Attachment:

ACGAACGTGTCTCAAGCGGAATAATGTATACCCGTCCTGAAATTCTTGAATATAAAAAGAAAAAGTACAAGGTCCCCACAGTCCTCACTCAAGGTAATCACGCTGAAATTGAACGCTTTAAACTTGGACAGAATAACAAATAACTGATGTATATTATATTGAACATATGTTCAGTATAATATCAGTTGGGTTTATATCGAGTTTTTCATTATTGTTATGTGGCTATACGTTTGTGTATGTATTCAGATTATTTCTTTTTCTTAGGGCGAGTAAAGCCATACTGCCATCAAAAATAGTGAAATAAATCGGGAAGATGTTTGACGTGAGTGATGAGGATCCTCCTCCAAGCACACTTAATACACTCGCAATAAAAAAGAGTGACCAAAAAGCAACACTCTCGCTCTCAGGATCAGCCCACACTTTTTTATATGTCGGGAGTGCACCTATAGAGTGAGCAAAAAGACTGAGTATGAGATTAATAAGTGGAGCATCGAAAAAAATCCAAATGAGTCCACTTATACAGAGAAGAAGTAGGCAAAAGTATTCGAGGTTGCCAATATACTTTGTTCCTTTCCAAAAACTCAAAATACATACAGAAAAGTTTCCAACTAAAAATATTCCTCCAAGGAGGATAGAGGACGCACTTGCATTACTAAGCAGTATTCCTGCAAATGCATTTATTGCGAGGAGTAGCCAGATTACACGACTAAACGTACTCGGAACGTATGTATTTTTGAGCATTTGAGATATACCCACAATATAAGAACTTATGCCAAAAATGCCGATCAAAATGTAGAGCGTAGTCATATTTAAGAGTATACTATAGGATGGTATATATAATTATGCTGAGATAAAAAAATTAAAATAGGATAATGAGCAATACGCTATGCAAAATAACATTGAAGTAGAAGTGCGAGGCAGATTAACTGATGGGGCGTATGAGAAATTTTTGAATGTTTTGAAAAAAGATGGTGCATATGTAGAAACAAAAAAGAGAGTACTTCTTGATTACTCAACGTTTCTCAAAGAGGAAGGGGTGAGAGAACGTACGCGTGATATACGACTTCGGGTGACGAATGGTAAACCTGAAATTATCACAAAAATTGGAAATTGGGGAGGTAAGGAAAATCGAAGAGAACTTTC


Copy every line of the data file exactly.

ACGAACGTGTCTCAAGCGGAATAATGTATACCCGTCCTGAAATTCTTGAATATAAAAAGAAAAAGTACAAGGTCCCCACAGTCCTCACTCAAGGTAATCACGCTGAAATTGAACGCTTTAAACTTGGACAGAATAACAAATAACTGATGTATATTATATTGAACATATGTTCAGTATAATATCAGTTGGGTTTATATCGAGTTTTTCATTATTGTTATGTGGCTATACGTTTGTGTATGTATTCAGATTATTTCTTTTTCTTAGGGCGAGTAAAGCCATACTGCCATCAAAAATAGTGAAATAAATCGGGAAGATGTTTGACGTGAGTGATGAGGATCCTCCTCCAAGCACACTTAATACACTCGCAATAAAAAAGAGTGACCAAAAAGCAACACTCTCGCTCTCAGGATCAGCCCACACTTTTTTATATGTCGGGAGTGCACCTATAGAGTGAGCAAAAAGACTGAGTATGAGATTAATAAGTGGAGCATCGAAAAAAATCCAAATGAGTCCACTTATACAGAGAAGAAGTAGGCAAAAGTATTCGAGGTTGCCAATATACTTTGTTCCTTTCCAAAAACTCAAAATACATACAGAAAAGTTTCCAACTAAAAATATTCCTCCAAGGAGGATAGAGGACGCACTTGCATTACTAAGCAGTATTCCTGCAAATGCATTTATTGCGAGGAGTAGCCAGATTACACGACTAAACGTACTCGGAACGTATGTATTTTTGAGCATTTGAGATATACCCACAATATAAGAACTTATGCCAAAAATGCCGATCAAAATGTAGAGCGTAGTCATATTTAAGAGTATACTATAGGATGGTATATATAATTATGCTGAGATAAAAAAATTAAAATAGGATAATGAGCAATACGCTATGCAAAATAACATTGAAGTAGAAGTGCGAGGCAGATTAACTGATGGGGCGTATGAGAAATTTTTGAATGTTTTGAAAAAAGATGGTGCATATGTAGAAACAAAAAAGAGAGTACTTCTTGATTACTCAACGTTTCTCAAAGAGGAAGGGGTGAGAGAACGTACGCGTGATATACGACTTCGGGTGACGAATGGTAAACCTGAAATTATCACAAAAATTGGAAATTGGGGAGGTAAGGAAAATCGAAGAGAACTTTC